Verse 14 Because Jesus was a follower of John the Baptist, his ministry starts only when it is impossible for John himself to continue. Jesus’ own preaching resembles that of John in content and vocabulary. However, Jesus preaches God’s compassionate love in contrast to judgement and condemnation.
Verse 15 Time = the kairos (not chronos) the time of special intervention from God. The coming near of the kingdom will be realised in Jesus’ healing and table-fellowship. Eventually, it became clear that the kingdom would come not only through the ministry but also through the person of Jesus.
The sequence here is important: gift (the kingdom) and response (conversion). God already accepts us before we convert, as St Paul notes in Romans “But God proves his love for us in that while we still were sinners Christ died for us.” (Romans 5:8). Repent, literally metanoeite, means to take on a new way of looking at things, change in world view. Convert is always a better translation.

Pointers for prayer
1. We are at a major turning point in the life of Jesus when he is about to start his public ministry. Mark tells us this was preceded by a deep inner struggle when his resolve to take on his God-given mission was tested. Recall important decisions in your own life. Were they accompanied by struggle and doubt? Who were the angels who supported you at that time? Give thanks for them.
2. Such periods of anxiety may seem like wilderness experiences at the time with nothing positive about them. Later, with hindsight, we may see it as a necessary testing that was for our good. Perhaps, like Jesus, you recall a time when the Spirit of God led you into the wilderness to be tested and after the experience you had a clearer sense of your own identity or your purpose in life?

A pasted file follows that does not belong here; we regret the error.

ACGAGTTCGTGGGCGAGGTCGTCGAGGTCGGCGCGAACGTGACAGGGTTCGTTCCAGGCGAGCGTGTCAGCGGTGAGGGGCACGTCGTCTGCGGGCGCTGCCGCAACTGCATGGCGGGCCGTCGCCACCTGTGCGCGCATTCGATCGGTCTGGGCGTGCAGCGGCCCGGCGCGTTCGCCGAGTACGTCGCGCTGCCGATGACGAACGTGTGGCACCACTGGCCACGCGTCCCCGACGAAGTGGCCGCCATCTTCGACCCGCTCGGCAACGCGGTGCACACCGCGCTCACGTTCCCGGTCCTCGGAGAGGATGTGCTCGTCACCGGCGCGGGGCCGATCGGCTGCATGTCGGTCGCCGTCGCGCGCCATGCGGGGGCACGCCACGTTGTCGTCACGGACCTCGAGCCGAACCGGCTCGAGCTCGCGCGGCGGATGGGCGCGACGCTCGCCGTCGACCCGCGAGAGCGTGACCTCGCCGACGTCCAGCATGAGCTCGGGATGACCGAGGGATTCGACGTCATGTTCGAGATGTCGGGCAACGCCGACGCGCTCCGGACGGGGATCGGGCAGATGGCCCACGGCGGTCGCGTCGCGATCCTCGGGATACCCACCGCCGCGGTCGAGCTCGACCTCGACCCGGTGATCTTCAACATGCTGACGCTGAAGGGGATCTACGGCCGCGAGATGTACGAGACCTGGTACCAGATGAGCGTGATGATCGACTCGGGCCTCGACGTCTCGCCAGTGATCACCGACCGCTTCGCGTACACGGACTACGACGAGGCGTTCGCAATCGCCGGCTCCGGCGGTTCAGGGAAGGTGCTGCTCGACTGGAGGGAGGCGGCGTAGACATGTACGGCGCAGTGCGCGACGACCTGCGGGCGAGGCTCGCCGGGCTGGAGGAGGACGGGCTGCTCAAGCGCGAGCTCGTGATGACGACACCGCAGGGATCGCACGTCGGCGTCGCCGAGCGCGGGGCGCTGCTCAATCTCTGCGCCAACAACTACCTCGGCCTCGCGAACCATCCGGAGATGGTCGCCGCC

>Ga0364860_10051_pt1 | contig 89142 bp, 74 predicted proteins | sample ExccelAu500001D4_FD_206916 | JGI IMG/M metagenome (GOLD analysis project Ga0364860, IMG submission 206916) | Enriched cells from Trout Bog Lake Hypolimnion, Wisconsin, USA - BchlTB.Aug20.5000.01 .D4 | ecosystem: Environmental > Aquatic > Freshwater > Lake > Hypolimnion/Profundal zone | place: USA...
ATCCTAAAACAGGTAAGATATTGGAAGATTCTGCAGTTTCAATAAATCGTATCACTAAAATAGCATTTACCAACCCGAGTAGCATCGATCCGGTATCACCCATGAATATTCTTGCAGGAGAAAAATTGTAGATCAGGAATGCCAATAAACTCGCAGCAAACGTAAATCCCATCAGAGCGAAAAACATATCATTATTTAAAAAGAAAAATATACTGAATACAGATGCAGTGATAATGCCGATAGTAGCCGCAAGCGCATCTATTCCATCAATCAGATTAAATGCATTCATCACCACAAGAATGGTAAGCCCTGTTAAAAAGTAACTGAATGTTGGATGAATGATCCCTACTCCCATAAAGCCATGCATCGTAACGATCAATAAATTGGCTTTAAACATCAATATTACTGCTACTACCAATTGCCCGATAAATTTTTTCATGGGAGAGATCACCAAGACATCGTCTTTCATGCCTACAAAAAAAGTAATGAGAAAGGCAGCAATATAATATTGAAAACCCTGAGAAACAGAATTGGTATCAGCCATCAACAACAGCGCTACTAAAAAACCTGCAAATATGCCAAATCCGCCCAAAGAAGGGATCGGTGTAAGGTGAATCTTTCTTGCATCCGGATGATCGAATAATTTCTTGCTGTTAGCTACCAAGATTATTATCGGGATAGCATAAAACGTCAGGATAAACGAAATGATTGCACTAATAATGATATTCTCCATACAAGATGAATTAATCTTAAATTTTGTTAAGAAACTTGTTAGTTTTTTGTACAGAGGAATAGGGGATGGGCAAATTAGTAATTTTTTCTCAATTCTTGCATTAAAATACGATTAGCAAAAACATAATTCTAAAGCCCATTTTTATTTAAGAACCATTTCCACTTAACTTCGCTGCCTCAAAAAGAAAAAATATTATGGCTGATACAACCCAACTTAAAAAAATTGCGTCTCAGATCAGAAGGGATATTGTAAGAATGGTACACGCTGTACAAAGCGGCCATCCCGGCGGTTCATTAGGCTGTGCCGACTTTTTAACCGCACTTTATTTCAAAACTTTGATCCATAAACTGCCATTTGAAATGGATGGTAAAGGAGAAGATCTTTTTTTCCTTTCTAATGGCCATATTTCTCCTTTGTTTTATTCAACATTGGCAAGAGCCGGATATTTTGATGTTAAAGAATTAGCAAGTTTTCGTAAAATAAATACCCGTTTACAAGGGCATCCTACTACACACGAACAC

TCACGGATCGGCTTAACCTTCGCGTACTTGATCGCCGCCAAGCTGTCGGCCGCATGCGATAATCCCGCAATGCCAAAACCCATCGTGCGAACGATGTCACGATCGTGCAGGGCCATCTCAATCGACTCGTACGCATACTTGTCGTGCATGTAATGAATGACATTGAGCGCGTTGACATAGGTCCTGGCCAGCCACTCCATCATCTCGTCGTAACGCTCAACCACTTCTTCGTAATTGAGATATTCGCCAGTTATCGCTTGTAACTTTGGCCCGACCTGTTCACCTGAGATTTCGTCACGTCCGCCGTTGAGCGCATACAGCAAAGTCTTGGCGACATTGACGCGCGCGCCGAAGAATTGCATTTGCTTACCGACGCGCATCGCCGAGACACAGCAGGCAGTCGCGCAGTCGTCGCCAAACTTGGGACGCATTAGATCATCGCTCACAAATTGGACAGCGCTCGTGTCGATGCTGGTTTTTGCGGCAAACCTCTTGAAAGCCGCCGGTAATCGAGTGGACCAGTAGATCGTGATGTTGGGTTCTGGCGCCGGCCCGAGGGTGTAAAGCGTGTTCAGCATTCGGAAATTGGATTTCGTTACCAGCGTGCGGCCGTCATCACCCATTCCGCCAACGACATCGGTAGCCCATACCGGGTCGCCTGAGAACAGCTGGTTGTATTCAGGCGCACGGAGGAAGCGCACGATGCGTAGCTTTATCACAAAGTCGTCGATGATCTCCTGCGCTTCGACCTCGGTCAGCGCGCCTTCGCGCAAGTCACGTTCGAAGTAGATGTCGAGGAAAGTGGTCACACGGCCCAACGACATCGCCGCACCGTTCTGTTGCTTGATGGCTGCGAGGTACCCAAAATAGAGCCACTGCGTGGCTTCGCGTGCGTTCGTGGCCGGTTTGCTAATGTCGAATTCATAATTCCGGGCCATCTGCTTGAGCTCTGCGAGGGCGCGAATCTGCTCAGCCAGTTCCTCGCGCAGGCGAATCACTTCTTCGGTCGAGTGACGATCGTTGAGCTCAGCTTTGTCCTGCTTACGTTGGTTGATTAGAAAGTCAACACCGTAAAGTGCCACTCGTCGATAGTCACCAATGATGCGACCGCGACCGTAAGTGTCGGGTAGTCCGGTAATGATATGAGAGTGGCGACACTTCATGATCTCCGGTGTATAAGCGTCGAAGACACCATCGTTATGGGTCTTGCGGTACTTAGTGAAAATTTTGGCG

3. The arrest of John the Baptist was the occasion of the start of the public ministry of Jesus. When has some event outside of your control unexpectedly led you into some new and fruitful activity?
4. Convert and believe the good news was the heart of the message of Jesus. It was not a call to penance but to a change of heart, a change of attitude, leading to a change in behaviour. The kingdom of God is a kingdom of right relationships: with God, with one another, with creation, with ourselves. It is a change that leads to a fuller life. When have you found that a change in your attitude towards God, others, yourself, or the world around you, has led you to a more fulfilled or more fruitful life?
5. There is immediacy about the call of Jesus: “the time is fulfilled, and the kingdom of God has come near”. Recall when you had a realisation that now was the moment of opportunity – for a change in your life, for a spiritual renewal, or a time to give a wholehearted yes to life. At this moment to what do you believe you are invited to say yes?

God of the covenant, O God of mystery, as the forty days of deluge swept away the world’s corruption and watered new beginnings of righteousness and life, so in the saving flood of baptism your people are washed clean and born again.

Throughout these forty days, we beg you, unseal for us the wellspring of your grace, cleanse our hearts of all that is not holy, and cause your gift of new life to flourish once again.
Grant this through your Son, Jesus Christ, our liberator from sin, who lives and reigns with you in the unity of the Holy Spirit, God, for ever and ever. Amen.